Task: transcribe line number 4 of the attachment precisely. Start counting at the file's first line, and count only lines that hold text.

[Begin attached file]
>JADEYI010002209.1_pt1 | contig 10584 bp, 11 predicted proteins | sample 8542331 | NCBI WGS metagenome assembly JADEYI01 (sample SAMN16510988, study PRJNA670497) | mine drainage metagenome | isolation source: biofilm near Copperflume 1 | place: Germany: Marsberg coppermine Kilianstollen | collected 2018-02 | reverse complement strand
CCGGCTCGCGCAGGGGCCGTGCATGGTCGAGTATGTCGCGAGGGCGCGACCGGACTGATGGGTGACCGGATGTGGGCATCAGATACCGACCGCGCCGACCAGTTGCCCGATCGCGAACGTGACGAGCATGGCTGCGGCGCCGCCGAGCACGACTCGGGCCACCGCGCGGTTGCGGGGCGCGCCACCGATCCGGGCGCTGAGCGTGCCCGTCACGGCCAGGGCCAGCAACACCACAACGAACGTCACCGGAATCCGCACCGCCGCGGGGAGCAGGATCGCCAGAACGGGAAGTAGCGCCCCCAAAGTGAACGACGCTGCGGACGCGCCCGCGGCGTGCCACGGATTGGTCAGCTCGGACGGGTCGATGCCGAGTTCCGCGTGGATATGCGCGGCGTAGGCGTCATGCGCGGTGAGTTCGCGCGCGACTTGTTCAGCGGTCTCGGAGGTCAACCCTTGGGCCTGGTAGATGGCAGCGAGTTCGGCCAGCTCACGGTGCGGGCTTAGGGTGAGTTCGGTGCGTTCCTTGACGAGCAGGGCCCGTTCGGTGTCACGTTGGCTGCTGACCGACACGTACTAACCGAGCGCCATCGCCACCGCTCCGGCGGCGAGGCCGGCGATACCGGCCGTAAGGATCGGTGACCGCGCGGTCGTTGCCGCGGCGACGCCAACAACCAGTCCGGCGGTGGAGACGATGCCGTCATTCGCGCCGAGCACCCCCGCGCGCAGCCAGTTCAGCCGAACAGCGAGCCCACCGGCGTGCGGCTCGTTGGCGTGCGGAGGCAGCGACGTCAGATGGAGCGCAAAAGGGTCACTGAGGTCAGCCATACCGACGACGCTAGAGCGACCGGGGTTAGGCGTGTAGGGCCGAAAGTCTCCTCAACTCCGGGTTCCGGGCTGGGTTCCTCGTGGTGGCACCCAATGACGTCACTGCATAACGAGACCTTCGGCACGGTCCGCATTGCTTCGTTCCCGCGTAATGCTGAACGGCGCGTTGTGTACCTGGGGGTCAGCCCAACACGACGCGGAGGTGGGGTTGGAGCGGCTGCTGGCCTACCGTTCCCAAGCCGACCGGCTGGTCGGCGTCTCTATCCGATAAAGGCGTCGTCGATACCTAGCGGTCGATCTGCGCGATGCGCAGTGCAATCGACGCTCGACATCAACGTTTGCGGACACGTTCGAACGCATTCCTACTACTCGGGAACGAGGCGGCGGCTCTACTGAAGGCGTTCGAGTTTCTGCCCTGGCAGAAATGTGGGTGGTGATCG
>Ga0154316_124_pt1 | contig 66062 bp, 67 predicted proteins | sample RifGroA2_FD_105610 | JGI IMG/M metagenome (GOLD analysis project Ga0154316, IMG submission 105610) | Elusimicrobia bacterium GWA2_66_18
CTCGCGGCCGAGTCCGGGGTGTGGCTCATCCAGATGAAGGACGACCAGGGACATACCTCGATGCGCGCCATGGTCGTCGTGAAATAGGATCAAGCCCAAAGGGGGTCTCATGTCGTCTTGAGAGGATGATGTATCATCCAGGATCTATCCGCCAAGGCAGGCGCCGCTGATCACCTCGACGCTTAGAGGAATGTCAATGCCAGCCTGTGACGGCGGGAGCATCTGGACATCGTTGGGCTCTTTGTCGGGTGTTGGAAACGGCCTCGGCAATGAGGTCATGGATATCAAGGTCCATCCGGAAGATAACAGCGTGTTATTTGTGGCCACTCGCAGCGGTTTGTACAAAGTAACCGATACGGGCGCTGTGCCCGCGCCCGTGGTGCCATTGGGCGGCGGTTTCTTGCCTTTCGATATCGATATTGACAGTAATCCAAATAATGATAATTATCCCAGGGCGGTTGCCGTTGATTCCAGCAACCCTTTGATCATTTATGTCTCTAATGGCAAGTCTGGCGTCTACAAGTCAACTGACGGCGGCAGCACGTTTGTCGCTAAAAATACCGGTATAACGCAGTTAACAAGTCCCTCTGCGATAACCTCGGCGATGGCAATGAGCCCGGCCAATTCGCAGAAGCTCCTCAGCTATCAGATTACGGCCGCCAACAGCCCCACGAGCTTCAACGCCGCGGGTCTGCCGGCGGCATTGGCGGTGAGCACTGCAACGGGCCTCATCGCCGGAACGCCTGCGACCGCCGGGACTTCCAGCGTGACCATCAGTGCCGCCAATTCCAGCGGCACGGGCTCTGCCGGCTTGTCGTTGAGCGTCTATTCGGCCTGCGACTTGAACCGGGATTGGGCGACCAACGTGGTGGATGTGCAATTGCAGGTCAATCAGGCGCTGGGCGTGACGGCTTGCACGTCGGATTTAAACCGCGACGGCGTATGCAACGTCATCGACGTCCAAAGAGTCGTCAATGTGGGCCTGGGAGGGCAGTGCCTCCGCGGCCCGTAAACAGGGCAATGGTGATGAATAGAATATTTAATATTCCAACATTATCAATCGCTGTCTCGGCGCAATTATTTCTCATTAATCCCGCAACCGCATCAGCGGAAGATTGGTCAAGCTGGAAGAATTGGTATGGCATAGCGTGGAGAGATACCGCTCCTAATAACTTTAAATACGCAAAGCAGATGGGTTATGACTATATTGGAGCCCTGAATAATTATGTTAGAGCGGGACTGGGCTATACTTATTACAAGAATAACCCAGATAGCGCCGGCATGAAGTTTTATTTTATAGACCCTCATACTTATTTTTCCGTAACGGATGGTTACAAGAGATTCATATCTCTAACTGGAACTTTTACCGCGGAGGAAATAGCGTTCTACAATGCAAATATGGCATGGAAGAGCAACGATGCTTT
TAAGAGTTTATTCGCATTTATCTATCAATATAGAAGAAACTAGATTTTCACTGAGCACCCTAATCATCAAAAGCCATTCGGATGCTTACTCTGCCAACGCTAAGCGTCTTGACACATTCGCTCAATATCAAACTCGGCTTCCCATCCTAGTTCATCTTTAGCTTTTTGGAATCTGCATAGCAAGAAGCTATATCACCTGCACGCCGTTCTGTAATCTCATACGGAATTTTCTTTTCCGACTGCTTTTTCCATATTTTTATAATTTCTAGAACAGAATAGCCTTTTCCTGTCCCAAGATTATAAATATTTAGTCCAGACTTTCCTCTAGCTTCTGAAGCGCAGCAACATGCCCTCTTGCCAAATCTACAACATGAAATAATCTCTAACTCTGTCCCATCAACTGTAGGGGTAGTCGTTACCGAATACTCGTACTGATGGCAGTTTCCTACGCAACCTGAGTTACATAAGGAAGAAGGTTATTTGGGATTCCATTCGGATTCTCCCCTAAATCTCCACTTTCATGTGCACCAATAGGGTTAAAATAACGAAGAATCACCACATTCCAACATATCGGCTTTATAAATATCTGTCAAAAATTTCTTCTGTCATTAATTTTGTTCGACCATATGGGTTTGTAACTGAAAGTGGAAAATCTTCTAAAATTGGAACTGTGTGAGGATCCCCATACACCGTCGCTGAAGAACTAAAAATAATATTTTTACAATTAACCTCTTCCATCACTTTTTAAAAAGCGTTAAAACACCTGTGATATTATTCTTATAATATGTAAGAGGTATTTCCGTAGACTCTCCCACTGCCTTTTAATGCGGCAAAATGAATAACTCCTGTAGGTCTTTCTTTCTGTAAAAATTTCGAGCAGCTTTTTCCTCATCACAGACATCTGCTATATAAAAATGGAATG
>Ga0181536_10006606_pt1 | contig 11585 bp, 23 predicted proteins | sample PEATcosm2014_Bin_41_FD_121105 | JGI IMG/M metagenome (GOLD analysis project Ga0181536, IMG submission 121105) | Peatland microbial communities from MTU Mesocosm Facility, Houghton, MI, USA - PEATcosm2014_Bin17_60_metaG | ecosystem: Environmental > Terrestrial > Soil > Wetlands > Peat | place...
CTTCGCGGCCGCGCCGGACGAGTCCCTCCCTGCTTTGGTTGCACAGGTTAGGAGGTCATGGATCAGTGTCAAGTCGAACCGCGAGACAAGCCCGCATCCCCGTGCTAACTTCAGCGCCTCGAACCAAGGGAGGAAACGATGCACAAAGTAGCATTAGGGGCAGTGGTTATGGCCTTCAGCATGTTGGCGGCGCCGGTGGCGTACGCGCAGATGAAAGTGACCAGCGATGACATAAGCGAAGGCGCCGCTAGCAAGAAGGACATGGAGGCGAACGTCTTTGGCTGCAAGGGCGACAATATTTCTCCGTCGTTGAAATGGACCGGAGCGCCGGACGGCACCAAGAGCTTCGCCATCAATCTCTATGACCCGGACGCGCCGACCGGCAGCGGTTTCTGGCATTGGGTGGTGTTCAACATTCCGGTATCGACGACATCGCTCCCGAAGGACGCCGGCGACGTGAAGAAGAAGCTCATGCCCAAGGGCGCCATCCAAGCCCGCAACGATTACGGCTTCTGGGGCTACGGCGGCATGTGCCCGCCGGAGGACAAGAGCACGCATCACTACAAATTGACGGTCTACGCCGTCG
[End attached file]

CTCGCGGCCGAGTCCGGGGTGTGGCTCATCCAGATGAAGGACGACCAGGGACATACCTCGATGCGCGCCATGGTCGTCGTGAAATAGGATCAAGCCCAAAGGGGGTCTCATGTCGTCTTGAGAGGATGATGTATCATCCAGGATCTATCCGCCAAGGCAGGCGCCGCTGATCACCTCGACGCTTAGAGGAATGTCAATGCCAGCCTGTGACGGCGGGAGCATCTGGACATCGTTGGGCTCTTTGTCGGGTGTTGGAAACGGCCTCGGCAATGAGGTCATGGATATCAAGGTCCATCCGGAAGATAACAGCGTGTTATTTGTGGCCACTCGCAGCGGTTTGTACAAAGTAACCGATACGGGCGCTGTGCCCGCGCCCGTGGTGCCATTGGGCGGCGGTTTCTTGCCTTTCGATATCGATATTGACAGTAATCCAAATAATGATAATTATCCCAGGGCGGTTGCCGTTGATTCCAGCAACCCTTTGATCATTTATGTCTCTAATGGCAAGTCTGGCGTCTACAAGTCAACTGACGGCGGCAGCACGTTTGTCGCTAAAAATACCGGTATAACGCAGTTAACAAGTCCCTCTGCGATAACCTCGGCGATGGCAATGAGCCCGGCCAATTCGCAGAAGCTCCTCAGCTATCAGATTACGGCCGCCAACAGCCCCACGAGCTTCAACGCCGCGGGTCTGCCGGCGGCATTGGCGGTGAGCACTGCAACGGGCCTCATCGCCGGAACGCCTGCGACCGCCGGGACTTCCAGCGTGACCATCAGTGCCGCCAATTCCAGCGGCACGGGCTCTGCCGGCTTGTCGTTGAGCGTCTATTCGGCCTGCGACTTGAACCGGGATTGGGCGACCAACGTGGTGGATGTGCAATTGCAGGTCAATCAGGCGCTGGGCGTGACGGCTTGCACGTCGGATTTAAACCGCGACGGCGTATGCAACGTCATCGACGTCCAAAGAGTCGTCAATGTGGGCCTGGGAGGGCAGTGCCTCCGCGGCCCGTAAACAGGGCAATGGTGATGAATAGAATATTTAATATTCCAACATTATCAATCGCTGTCTCGGCGCAATTATTTCTCATTAATCCCGCAACCGCATCAGCGGAAGATTGGTCAAGCTGGAAGAATTGGTATGGCATAGCGTGGAGAGATACCGCTCCTAATAACTTTAAATACGCAAAGCAGATGGGTTATGACTATATTGGAGCCCTGAATAATTATGTTAGAGCGGGACTGGGCTATACTTATTACAAGAATAACCCAGATAGCGCCGGCATGAAGTTTTATTTTATAGACCCTCATACTTATTTTTCCGTAACGGATGGTTACAAGAGATTCATATCTCTAACTGGAACTTTTACCGCGGAGGAAATAGCGTTCTACAATGCAAATATGGCATGGAAGAGCAACGATGCTTT